India’s environment minister Prakash Javadekar has been constantly in news, and not always for the right reasons. Under fire for diluting environmental protection mechanisms, critics have in the past labelled him ‘minister for environmental clearances’ for favouring industry over the environment. As the Narendra Modi government completes two years, here’s a look at Javadekar’s chequered record.
Outlook Magazine Mangroves in peril Navi Mumbai airport site How The NDA Is Whittling Down Green Norms Change in definition of no-go area in dense forest, leaving more area open for project Keeping powers with the Centre to even allow projects in ‘no-go areas’ of dense forests Proposal to allow firms to take over afforestation,
Sajai Jose As Greenpeace India struggles to stay afloat, the real reason why the government wants to shut down the global environmental NGO hasn’t got much attention: Coal, the single biggest source of primary energy in India, is at the heart of the Narendra Modi government’s ambitious plans to ramp up industrial production in the country. Source: World Resources Institute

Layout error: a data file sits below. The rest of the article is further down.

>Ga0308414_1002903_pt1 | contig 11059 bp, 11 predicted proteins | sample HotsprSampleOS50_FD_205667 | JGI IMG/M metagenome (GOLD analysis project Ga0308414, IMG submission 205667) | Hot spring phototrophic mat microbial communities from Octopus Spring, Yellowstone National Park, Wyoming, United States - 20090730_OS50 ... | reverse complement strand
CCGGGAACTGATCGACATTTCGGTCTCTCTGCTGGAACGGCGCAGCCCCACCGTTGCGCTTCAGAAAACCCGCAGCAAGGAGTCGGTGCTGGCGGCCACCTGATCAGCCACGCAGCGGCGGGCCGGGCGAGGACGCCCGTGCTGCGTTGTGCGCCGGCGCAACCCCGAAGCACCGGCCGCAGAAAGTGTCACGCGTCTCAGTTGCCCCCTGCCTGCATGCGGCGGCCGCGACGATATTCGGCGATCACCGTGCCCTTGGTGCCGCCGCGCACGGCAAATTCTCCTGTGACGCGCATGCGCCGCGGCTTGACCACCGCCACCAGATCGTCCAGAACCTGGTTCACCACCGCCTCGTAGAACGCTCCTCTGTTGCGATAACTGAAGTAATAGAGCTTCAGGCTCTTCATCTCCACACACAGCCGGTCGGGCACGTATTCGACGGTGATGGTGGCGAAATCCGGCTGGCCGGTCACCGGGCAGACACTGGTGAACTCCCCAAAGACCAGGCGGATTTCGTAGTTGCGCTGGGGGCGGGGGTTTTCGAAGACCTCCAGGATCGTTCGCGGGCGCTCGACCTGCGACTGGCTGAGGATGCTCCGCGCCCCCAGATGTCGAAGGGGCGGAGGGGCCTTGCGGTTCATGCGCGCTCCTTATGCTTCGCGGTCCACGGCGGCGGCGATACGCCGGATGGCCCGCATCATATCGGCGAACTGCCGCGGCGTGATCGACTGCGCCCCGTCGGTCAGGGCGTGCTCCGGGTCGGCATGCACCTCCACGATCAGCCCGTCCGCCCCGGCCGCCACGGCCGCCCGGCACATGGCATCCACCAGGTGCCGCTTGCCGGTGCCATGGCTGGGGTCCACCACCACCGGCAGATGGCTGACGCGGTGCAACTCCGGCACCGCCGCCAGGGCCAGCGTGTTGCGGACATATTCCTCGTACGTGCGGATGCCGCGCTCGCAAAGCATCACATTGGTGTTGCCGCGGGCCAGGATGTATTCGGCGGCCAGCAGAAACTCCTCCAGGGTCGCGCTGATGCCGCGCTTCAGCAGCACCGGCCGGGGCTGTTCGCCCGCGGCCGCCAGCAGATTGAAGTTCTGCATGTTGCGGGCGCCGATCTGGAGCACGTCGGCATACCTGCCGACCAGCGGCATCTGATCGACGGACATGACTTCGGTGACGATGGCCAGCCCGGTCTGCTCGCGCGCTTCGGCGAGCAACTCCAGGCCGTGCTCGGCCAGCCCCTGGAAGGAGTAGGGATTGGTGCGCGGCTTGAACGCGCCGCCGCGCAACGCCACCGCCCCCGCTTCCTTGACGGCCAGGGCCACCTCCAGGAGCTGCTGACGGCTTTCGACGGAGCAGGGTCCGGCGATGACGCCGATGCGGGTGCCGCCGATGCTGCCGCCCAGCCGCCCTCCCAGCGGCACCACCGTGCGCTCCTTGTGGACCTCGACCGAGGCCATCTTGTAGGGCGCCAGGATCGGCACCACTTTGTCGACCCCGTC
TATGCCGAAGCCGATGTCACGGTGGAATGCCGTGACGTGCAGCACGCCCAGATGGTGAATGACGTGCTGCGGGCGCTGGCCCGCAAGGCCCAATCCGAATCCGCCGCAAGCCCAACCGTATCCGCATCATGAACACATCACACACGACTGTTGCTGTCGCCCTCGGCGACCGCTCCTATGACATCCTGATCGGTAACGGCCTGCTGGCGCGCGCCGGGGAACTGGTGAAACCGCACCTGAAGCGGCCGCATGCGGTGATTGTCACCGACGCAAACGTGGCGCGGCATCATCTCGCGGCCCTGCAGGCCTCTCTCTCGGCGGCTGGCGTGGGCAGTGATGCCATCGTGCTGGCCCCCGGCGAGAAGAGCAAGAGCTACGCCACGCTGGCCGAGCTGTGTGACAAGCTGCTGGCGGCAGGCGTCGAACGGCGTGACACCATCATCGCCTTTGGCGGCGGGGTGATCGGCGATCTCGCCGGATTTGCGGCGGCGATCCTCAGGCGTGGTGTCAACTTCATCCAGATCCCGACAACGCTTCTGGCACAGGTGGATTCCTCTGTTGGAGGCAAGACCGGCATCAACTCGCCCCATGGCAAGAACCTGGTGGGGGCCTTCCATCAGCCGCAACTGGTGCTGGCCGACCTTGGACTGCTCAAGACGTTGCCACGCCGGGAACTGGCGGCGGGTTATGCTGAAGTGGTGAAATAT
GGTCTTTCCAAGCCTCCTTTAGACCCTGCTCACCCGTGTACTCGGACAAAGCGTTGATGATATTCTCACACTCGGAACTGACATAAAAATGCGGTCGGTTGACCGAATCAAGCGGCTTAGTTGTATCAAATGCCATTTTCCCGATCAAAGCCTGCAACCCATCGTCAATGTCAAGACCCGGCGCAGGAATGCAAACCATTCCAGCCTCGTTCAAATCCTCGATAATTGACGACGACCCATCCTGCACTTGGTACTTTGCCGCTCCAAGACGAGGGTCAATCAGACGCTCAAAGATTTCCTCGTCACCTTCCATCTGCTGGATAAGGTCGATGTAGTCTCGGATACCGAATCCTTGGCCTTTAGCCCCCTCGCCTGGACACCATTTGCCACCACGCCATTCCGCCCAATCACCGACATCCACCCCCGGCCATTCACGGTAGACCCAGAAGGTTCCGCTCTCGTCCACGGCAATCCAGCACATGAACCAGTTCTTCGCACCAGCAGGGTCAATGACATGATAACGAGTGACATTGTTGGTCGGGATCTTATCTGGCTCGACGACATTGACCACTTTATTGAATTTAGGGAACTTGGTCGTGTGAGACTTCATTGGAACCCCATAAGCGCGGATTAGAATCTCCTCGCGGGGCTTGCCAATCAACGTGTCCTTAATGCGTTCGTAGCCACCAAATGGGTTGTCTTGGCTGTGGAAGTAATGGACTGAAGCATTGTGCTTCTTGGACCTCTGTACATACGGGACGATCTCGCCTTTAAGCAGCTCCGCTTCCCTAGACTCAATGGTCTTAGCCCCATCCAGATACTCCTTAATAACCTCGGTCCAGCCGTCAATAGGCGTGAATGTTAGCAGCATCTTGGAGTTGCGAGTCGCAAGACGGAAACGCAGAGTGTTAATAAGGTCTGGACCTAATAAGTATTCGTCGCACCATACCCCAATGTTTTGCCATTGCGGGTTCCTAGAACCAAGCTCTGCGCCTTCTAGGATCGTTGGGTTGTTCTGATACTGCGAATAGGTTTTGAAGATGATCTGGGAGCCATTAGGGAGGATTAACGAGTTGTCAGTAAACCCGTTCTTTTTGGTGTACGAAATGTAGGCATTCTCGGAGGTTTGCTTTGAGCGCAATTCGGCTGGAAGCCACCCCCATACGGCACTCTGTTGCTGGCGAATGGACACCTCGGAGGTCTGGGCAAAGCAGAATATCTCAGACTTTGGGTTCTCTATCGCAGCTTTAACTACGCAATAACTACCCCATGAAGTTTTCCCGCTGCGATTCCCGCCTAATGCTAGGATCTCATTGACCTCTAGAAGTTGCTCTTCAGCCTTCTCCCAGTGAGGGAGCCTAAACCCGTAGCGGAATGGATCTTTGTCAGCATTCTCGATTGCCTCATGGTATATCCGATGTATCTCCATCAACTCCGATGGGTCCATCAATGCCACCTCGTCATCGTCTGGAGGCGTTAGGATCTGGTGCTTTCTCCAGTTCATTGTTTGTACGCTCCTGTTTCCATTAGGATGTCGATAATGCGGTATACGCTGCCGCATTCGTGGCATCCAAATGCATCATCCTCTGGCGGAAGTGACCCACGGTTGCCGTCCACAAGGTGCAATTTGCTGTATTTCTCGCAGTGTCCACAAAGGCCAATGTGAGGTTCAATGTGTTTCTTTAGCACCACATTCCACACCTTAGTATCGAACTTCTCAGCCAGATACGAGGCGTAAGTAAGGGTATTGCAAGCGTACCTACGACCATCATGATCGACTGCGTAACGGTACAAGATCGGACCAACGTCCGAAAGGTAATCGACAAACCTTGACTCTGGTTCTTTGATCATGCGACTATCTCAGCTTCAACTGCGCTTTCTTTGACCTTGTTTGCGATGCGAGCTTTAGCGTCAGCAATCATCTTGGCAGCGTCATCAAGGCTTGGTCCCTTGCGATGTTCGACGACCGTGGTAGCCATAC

Rohini Mohan reports: In under a year, the Modi government has begun to undo policies of fair land acquisition, undermine environmental protection and reverse the fight for tribal rights. The finance, environment and rural-development ministers, and Modi himself, have called these safeguards to protect people’s property, the environment and tribal rights “roadblocks” to economic growth.
Basudev Mahapatra writes: Environment Minister Prakash Javadekar, has “delinked forest clearance from clearance by the National Wild Life Board and halved NBWL clearance requirements from 10km to 5km around forest reserves, besides emasculating the Board by replacing eminent experts and concerned NGOs with rubber stamps. He has also relaxed procedures of the Forest Conservation Act.
Basic protections to safeguard the environment, that were not particularly strong to begin with, are being wiped out. While in general, faster moving transparent government processes are required, the Modi government’s predilection for protecting private corporations at the expense of public welfare, does not bode well for the environment nor the well-being of India’s peoples.